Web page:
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State of the Birds

Alala - The Hawaiian Crow

'Alala, also known as Hawaiian Crows (although they're more like ravens), were once common on the Big Island of Hawaii. But the birds suffered from persecution by humans, degraded habitat, and disease, and by 2002, no 'Alala were left in the wild. Today, captive breeding is under way in Hawaii,... read more »

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Topics & Themes:  science

The Birds and Plants of Hawaii

Three-quarters of Hawaii's native flowering plants probably came from seeds that hitched rides with birds. Sticky or barbed seeds adhere to the feathers. Other seeds travel in mud caked on a bird's feet. And still others cross the ocean in the stomachs of birds. The most likely seed-carriers were... read more »

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Bald Eagles and Common Murres - Interview with Julia Parrish

For 20 years, Julia Parrish of the University of Washington has been studying seabirds on the Pacific Northwest coast. During this time, the population of Bald Eagles has rebounded. What does the growing eagle population mean for Common Murres? When an eagle flies over a nesting area of murres,... read more »

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Olive-Sided Flycatcher - Preserving a Unique Voice

These days we're hearing the song of the Olive-sided Flycatcher less often. Clear-cutting and fire suppression in forests, along with acid rain, has reduced its available habitat. Pesticides affect the supply of food. American Bird Conservancy has named it a priority species for conservation.... read more »

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Topics & Themes:  migration, vocalization

Pelicans Go Fishing

Unlike Brown Pelicans, which dive from above to capture fish, White Pelicans feed by forming a group. They swim in a line, and—while herding a school of fish—all dip their heads at once. The pelican's broad bill spreads its huge pouch, as the bird pushes through the water. As each bird lifts its... read more »

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Topics & Themes:  ecology

Southbound Swainson's Hawks

At 9,000 feet in the Manzano Range in New Mexico, HawkWatch International counts and bands raptors making their way south along the Rocky Mountain front. Some, like this Swainson's Hawk, fly all the way to the pampas of Argentina. read more »

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Topics & Themes:  migration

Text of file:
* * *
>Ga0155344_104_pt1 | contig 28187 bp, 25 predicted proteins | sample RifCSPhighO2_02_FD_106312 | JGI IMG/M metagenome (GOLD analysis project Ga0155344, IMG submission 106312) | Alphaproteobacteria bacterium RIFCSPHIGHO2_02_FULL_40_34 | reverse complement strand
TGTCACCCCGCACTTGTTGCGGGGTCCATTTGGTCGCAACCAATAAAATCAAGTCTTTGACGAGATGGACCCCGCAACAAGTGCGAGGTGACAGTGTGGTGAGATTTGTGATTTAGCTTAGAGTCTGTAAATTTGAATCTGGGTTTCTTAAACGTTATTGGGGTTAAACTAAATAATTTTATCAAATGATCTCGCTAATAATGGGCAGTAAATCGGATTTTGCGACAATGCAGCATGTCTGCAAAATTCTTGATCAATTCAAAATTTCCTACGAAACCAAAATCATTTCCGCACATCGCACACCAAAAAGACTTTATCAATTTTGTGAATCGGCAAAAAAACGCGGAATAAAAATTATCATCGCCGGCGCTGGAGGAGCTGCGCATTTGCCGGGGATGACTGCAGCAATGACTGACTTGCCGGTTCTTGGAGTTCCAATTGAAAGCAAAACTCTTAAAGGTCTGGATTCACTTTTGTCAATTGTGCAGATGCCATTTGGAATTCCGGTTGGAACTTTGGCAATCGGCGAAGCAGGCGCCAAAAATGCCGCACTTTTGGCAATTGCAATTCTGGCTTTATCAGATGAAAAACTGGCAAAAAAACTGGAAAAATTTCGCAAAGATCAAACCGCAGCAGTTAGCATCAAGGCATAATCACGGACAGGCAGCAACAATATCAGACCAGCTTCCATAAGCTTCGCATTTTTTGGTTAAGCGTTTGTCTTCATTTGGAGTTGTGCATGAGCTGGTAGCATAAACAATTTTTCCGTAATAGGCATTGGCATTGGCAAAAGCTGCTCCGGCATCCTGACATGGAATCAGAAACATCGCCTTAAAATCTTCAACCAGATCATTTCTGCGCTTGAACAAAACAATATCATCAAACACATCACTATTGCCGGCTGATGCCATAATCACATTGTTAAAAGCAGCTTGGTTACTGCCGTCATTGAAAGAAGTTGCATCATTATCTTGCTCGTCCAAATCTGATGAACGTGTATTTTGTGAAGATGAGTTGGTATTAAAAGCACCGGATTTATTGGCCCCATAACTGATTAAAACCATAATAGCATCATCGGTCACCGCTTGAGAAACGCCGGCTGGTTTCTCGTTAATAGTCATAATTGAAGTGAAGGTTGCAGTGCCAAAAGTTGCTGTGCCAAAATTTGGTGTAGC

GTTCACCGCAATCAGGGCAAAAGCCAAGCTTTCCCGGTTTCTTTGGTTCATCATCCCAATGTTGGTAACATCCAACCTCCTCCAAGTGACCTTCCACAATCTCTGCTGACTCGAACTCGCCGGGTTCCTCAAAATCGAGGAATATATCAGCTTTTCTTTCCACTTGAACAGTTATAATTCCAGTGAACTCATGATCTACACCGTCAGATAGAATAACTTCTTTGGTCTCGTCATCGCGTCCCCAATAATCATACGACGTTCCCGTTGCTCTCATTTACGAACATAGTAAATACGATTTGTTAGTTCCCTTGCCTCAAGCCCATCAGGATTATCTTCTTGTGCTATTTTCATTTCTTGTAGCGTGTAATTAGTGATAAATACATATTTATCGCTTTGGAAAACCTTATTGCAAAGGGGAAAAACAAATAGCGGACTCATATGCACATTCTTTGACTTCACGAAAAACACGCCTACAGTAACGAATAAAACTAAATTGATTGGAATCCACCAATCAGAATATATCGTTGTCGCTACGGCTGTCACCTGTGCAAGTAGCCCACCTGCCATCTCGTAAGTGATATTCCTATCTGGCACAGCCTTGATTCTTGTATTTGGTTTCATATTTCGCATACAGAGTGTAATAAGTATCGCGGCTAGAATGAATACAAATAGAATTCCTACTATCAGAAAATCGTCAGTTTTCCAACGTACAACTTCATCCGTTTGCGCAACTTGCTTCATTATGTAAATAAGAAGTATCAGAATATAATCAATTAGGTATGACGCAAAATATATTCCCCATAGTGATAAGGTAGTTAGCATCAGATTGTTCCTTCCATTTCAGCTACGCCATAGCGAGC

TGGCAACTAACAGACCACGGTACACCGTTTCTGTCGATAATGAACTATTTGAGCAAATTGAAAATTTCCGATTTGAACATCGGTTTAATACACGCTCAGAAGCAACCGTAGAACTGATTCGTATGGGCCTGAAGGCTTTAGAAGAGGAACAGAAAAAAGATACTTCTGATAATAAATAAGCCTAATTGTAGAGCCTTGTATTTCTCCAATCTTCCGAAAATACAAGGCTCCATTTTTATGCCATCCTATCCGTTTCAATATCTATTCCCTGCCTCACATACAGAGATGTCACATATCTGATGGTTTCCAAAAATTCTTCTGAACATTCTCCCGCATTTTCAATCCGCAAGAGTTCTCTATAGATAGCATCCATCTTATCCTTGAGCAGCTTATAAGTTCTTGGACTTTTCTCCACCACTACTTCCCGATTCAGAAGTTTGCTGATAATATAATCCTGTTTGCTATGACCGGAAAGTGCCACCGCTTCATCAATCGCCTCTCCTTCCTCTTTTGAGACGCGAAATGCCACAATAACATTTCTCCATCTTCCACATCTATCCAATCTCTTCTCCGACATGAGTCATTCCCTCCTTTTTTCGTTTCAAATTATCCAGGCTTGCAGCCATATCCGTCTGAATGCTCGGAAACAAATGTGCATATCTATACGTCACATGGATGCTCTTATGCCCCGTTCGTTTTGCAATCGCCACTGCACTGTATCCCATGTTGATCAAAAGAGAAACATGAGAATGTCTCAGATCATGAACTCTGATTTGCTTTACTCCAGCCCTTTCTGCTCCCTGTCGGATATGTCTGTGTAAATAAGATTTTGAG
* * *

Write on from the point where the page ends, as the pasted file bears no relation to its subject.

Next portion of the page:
Red-cockaded Woodpecker and Southeastern Forests

Native to the Southeast across to East Texas, Red-cockaded Woodpeckers differ from most woodpeckers. They remain in cooperative family groups throughout their lives. And they excavate nests in living trees rather than dead ones, often reusing the same cavities for decades. The federal government... read more »

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Topics & Themes:  nesting

Lewis's Woodpeckers and Pine Forests

A century of logging and fire control has taken its toll on the mature pine forests of the West, the preferred nest site for this Lewis's Woodpecker. But there is hope. Lewis's Woodpeckers also nest along rivers in large cottonwoods, trees of little value for timber. Also, many remaining tracts... read more »

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Osprey Return to Pennsylvania - Interview with Larry Rymon

Ospreys, common along the rivers of Pennsylvania, stopped nesting there in the 1950s, due to the effects of DDT. But in 1980, Larry Rymon, a professor of biology, began to restore Ospreys to Pennsylvania. Larry says: "Osprey have been a part of this planet's wildlife for 17 million years. They... read more »

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Topics & Themes:  nesting, science

Ivory Gull and Conservation

Polar Bears symbolize the icy landscapes of the far north like no other animal. The bear's way of life — its very survival — is inseparable from the Arctic pack-ice. Less familiar is a remarkable bird that shares with the Polar Bear this vital link to ice: this Ivory Gull. The gulls feed on small... read more »

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